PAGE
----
Matt Tobin recalls family trips to the Galleria when he was growing up, how he would inevitably find his way to Macy’s and its jewelry counter. At the time, Macy’s was an Omega watch dealer, and the young Tobin was drawn to the James Bond and Planet Ocean Seamasters—several hundred dollars then, several thousand now.
“I can remember the salespeople not wanting to take them out of the case to show me, because I was a kid,” says Tobin, who now owns Goodfriend Beer Garden & Burger House and Goodfriend Package with his partner, Josh Yingling. “And they shouldn’t have.”
His interest in watches had been sparked by his father, John. Tobin wouldn’t call his dad a watch collector. It was more about enthusiasm than acquisition. He was interested in the machinery, the precision, the craft that went into the movements; there were always books about watches around the house. Then one day John brought home matching Omega Constellations for him and his wife.
“They were very small, 36-millimeter dress watches,” Tobin says. “My dad is a businessman, a corporate guy. So he wore a suit and tie every day. It worked for him. I remember him being super jazzed up about it. I’m like, OK. It was the only thing my dad’s excited about. I’m like, ‘Well, what is the deal?’ ”
Tobin had digital watches and calculator watches and, like everyone else who lived through the ’80s, Swatches. (“Swatches were crazy,” he says. “You could wear three and four at a time.”) But he was still mostly on the outside of the jewelry counter looking in. That started to change Christmas 2005, when his sister-in-law gave his brother a Sinn U1, a German watch made of submarine steel.
“I didn’t know what it was, and I was floored by it,” he says. “It looked like nothing I had seen before.”
His wife bought him a Sinn U2 of his own in 2011, after Goodfriend opened. By then, Tobin had caught the collecting bug. He started with a Seiko SKX009, with its distinctive blue-and-red “Pepsi” bezel, and that led him to the internet and its thriving watch community: TimeZone.com, WatchUSeek, Reddit’s watch exchange program.
“I’m unable to swim to the bottom of a 5-foot pool.”
He guesses he has somewhere around 25 now, keeping them on winders in his corner of the bedroom so he can wear any one of them at any time. He lets his son, Jude, wear some of them, too, the family fascination with watches already handed down to another generation.
“He and I have a deal where if the watch costs under four or 500 bucks, he can wear it, too,” Tobin says of his 14-year-old. “He’s super responsible.”
Tobin doesn’t have an everyday watch. But he has some favorites. Here are four.
“Fortis is not mainstream. You’ll find a lot of them in Germany or Switzerland or overseas, but not a ton over here. A lot of pilots wear Fortis. They’re Swiss. Fortis sold the very first [automatic] wristwatch in 1926; they opened in 1912. Well, it’s another guy [John Harwood] that designed the first wristwatch. He didn’t work for them. But he partnered with them to make it. And it was sold under the Fortis brand. I really, really am into this one right now. I don’t have an everyday; I switch them a lot. But I got this recently, so I’ve been wearing it.”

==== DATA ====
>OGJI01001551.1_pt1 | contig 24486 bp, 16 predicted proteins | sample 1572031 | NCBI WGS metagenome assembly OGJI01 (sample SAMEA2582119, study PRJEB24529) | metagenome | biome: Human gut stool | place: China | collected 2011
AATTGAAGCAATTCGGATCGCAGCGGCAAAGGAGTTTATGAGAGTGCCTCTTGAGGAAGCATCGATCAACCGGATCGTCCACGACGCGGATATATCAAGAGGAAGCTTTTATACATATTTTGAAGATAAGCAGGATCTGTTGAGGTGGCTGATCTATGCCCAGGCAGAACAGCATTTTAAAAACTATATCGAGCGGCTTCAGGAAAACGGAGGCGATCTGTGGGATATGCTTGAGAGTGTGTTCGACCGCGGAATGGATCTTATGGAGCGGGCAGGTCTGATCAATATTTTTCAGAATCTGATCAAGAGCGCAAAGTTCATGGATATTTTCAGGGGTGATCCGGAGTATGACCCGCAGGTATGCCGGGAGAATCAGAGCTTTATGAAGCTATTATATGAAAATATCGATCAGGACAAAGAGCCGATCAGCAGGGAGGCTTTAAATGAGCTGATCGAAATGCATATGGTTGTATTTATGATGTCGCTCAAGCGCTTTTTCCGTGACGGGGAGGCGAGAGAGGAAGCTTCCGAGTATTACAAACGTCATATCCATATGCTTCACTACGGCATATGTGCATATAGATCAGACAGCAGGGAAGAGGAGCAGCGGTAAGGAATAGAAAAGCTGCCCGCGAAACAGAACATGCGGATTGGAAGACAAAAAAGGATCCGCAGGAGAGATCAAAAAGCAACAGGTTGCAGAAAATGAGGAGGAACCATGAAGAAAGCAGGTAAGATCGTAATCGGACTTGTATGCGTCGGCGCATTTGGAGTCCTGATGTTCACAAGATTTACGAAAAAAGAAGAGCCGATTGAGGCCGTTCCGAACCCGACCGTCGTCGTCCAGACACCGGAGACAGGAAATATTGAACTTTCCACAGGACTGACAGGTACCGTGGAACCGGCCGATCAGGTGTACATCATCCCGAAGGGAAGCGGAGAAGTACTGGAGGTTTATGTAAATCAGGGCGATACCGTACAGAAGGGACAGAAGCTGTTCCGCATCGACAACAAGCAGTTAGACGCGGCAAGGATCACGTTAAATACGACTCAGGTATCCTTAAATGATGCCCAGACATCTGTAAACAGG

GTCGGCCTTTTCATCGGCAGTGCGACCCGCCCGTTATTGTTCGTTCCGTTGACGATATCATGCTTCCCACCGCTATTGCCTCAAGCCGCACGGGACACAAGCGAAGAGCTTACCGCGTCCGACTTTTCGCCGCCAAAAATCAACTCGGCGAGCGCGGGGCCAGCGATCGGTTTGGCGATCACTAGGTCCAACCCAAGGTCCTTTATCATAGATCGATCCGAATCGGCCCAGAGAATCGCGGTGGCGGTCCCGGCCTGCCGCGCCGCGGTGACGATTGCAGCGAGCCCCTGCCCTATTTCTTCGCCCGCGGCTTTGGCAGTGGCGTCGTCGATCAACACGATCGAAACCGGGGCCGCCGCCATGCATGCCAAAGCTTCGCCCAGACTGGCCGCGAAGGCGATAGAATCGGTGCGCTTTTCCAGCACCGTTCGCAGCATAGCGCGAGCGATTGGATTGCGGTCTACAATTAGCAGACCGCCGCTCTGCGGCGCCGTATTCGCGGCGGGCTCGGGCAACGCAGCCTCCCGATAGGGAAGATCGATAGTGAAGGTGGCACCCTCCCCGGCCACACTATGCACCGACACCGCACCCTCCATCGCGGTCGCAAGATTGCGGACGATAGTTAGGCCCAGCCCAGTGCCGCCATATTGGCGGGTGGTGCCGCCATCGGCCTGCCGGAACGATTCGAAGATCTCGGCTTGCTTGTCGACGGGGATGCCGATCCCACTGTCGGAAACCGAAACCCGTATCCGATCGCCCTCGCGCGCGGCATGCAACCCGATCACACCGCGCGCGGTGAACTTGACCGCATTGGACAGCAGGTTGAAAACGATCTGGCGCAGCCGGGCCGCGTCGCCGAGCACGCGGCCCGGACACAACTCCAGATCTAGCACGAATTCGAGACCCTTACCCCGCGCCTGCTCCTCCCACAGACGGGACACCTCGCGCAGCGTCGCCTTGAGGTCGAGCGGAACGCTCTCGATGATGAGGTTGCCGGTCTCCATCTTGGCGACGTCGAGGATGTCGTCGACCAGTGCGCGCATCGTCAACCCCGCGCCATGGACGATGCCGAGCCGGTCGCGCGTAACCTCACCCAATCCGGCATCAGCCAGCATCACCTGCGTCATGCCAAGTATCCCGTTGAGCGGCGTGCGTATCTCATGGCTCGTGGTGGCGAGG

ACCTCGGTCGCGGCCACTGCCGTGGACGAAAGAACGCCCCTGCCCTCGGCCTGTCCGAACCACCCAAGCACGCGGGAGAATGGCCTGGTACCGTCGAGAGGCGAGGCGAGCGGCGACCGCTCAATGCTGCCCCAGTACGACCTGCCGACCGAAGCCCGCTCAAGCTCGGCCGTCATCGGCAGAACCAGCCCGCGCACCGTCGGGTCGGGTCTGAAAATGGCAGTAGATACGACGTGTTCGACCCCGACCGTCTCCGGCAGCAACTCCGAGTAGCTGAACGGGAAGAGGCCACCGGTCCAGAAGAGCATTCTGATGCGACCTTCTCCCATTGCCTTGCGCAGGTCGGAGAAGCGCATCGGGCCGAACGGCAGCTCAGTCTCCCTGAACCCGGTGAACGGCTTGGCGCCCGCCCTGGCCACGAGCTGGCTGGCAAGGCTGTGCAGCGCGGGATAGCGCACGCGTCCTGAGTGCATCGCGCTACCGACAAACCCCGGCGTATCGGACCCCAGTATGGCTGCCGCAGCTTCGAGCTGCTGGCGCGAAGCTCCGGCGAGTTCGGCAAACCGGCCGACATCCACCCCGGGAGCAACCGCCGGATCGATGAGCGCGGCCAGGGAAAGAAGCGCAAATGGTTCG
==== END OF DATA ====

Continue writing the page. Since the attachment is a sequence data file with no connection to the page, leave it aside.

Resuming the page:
“When we opened this place and had a little bit of extra income, I got a Seiko SKX009, Pepsi bezel, the blue and red bezel. They don’t make them anymore. But they were kind of like the poor man’s automatic watch. A dive watch—super durable, lasts forever, really reliable, automatic movement. It’s a 100 percent vertically integrated company, which means they made everything. Seiko is a very impressive watch company, and, in my opinion, they don’t get the credit that they deserve. Because it’s Seiko, they’re like, ‘Everybody knows what that is.’ They make such a vast line of watches. And then you get into Grand Seiko, which are thousands and thousands of dollars. But my SKX, I still have it. My son wears it.”
“I just got a new Seiko from a buddy, Jimmy—he makes our pies. It was actually his dad’s. His dad passed away, and he was kind of into watches like me. They lived in St. Louis. And so when he got back, he started bringing them all up. He had two or three of the same—it’s called a Turtle, because the case looks like it’s smashed. And it kind of is shaped like a turtle. It’s really sick but not super old, not super valuable, not super anything. I didn’t like the band that was on it. I had a steel band at home, and I put it on there, and this thing is beautiful. Of all the Seikos I have, 20 of them or so, I never had a Turtle. I don’t know why. It just never struck me. But then seeing it in person, I was like, ‘Oh, man, I think it’s awesome.’ ”
“Recently, my wife bought me a Sinn, and I sold it to get into something else. She gave me a whole bunch of shit over that, which I get. And then I got another Sinn, and she was very much like, ‘Oh, so you got another one.’ But it was different. The UX, the one that I got, the case is filled with oil so that it can go super, super, super deep—a 5,000-meter-depth water rating. And previously, I could only get to 4,000 meters. The ironic thing is I’m unable to swim to the bottom of a 5-foot-deep swimming pool because my ears are all fucked up. The Sinn UX has this very dramatic effect when you turn it sideways because the case is filled with oil, so it looks like the hands are projected right underneath the glass. There’s not another watch like it.”
This story originally appeared in the March issue of D Magazine with the headline, “Time of Your Life.” Write to [email protected].